Most homeowners complain or wet or damp basements, and as a matter of fact, it is one of the most complained about issues for owners. Over 60% of basements have water seep in, and sealing and bonding methods to prevent this, have withstood the test of time. Because of moisture, an additional 38% of owners complain of mold.
Why do basements leak?
Melting snow, a heavy rainstorm, raising in groundwater levels, are just a few of the reasons this occurs. A 1500 sq foot roof can shed up to 1000 gallons of water and gutters get plugged with debris, so where else will the water go?
“Reverse grading” is an issue with newer homes which occurs many years after construction. The fill water around the home will direct water directly to the home’s foundation, resulting in major damage.
Hydrostatic pressure occurs when water builds up around the home and causes the basement to leak. Soils which are rich in clay don’t hold the water well, causing further damage. Water will push its way through joints, and raising groundwater levels further cause damage to the home’s surface. Houses settle and underground water flow levels change, and newer constructions may shift because of such changes.
When homes settle the foundation develops cracks which leak water. The exterior waterproofing eventually disintegrates, causing steel to imbed, walls to crack, and concrete to expand, causing damage.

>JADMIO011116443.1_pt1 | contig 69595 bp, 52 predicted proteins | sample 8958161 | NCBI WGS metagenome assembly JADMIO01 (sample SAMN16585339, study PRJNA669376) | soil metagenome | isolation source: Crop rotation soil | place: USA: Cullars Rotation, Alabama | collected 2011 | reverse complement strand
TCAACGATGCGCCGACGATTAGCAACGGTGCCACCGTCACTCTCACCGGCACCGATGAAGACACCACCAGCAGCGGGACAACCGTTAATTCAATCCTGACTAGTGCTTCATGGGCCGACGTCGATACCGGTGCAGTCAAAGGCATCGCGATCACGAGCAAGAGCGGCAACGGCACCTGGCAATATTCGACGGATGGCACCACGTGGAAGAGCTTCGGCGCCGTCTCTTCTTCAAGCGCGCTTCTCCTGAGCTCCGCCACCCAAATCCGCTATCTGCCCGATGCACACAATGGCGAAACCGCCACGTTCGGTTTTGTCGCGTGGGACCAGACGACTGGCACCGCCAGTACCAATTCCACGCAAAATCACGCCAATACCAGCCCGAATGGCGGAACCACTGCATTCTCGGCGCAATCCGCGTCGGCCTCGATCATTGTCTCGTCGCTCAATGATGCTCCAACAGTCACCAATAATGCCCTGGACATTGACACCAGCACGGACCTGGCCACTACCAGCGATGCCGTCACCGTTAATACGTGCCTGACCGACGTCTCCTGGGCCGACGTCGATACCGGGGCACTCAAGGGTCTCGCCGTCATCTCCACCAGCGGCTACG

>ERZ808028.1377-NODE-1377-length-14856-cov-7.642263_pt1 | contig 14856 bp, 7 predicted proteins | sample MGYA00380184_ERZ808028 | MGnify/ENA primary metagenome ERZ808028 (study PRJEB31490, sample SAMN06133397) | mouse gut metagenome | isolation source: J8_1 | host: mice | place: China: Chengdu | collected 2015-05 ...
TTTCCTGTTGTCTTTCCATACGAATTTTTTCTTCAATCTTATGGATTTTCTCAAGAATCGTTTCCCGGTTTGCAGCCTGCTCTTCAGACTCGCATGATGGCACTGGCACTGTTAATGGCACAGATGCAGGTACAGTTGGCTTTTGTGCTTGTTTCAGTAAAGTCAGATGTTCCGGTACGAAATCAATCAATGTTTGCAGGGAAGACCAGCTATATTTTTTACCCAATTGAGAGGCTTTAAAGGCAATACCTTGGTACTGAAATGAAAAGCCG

Efflorescence is a signal that water seepage has penetrated into the concrete’s pores. As the concrete ages it becomes more porous, making it possible for greater expansion and damage. Salt and lime develops as this water dries resulting in the “white deposit” around the home. This is a sign of capillary damage to the home.
Plastic barriers don’t last, however much thinner basement walls get far less protection without them. The plastic “vapor” barrier will eventually disintegrate because of the lime development which is taking place in the concrete surface. This eventually results in the concrete pulling up the groundwater, which causes further capillary damage.
Damage occurs for many reasons, as a homeowner, understanding these issues is the first step to not only preventing them, but saving yourself money and headaches along the way, by properly sealing and placing appropriate barriers around the home.